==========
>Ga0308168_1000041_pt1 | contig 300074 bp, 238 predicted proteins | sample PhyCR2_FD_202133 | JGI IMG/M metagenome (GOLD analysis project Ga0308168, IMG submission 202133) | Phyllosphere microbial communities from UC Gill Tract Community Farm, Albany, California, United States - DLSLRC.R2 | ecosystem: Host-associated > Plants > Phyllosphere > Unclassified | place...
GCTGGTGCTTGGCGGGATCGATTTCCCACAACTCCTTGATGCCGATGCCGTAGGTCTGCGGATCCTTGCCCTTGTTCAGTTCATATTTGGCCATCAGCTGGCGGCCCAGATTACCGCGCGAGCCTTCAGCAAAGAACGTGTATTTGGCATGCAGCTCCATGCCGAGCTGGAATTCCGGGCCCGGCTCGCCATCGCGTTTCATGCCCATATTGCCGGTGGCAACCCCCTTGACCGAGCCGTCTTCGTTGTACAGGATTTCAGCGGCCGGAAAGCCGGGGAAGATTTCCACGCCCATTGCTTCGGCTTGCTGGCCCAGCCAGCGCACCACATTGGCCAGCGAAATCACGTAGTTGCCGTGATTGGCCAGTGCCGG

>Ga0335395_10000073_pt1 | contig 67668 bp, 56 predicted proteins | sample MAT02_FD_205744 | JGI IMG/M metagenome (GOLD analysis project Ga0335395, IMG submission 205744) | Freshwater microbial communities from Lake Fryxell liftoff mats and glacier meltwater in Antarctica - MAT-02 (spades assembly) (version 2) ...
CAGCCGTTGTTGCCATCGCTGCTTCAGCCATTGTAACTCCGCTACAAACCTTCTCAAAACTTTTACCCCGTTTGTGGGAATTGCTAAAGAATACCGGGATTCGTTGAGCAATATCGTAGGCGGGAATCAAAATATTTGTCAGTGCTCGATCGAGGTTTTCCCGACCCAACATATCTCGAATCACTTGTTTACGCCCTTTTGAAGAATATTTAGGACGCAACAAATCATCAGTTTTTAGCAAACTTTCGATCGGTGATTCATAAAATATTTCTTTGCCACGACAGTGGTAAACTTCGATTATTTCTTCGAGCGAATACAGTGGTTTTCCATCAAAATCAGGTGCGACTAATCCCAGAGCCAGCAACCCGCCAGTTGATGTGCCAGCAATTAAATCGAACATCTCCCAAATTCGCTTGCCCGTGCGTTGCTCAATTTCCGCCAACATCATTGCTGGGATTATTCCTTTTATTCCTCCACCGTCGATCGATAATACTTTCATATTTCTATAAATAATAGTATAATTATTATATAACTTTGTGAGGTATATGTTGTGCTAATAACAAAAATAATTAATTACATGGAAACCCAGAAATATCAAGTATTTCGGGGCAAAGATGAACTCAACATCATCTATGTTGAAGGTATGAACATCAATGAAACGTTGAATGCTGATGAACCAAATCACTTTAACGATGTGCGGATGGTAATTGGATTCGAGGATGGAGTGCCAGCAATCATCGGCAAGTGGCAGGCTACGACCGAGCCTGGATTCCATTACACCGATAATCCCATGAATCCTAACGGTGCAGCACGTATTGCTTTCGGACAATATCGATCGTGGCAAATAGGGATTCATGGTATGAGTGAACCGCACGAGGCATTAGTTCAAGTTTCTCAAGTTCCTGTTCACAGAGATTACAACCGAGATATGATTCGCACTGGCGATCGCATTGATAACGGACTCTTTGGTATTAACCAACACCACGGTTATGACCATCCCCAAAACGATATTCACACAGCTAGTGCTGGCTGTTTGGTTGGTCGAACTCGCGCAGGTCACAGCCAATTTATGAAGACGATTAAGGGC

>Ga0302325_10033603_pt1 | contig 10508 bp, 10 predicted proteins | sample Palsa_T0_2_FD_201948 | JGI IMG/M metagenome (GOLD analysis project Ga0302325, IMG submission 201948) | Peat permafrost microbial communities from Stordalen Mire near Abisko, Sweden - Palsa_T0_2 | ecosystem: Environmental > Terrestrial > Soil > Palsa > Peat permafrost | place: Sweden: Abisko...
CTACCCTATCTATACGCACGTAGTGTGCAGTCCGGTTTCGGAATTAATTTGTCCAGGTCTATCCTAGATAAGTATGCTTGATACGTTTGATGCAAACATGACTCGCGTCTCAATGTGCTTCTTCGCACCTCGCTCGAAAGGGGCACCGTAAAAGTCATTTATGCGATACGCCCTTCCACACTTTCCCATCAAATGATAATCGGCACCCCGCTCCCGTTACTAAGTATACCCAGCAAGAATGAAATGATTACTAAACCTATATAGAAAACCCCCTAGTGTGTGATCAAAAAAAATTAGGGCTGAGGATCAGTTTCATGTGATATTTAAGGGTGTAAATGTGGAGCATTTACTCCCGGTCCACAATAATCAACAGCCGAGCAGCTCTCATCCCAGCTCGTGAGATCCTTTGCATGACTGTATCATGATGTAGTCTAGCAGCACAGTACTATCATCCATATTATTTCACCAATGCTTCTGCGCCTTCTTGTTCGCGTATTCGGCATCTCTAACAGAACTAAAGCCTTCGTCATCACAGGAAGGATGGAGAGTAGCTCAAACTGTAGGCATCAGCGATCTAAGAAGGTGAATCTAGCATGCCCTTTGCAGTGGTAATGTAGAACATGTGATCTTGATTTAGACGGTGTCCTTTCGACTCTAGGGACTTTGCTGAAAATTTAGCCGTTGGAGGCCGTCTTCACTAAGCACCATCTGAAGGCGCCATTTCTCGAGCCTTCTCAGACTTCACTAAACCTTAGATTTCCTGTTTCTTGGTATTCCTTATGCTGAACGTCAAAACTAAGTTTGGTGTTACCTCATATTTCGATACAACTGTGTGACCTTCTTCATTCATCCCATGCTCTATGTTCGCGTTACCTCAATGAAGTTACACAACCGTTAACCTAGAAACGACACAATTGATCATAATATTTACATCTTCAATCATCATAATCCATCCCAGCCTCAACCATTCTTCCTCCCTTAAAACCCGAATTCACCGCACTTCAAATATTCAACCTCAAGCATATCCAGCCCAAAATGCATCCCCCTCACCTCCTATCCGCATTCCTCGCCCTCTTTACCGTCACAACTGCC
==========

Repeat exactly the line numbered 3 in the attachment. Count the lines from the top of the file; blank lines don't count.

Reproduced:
>Ga0335395_10000073_pt1 | contig 67668 bp, 56 predicted proteins | sample MAT02_FD_205744 | JGI IMG/M metagenome (GOLD analysis project Ga0335395, IMG submission 205744) | Freshwater microbial communities from Lake Fryxell liftoff mats and glacier meltwater in Antarctica - MAT-02 (spades assembly) (version 2) ...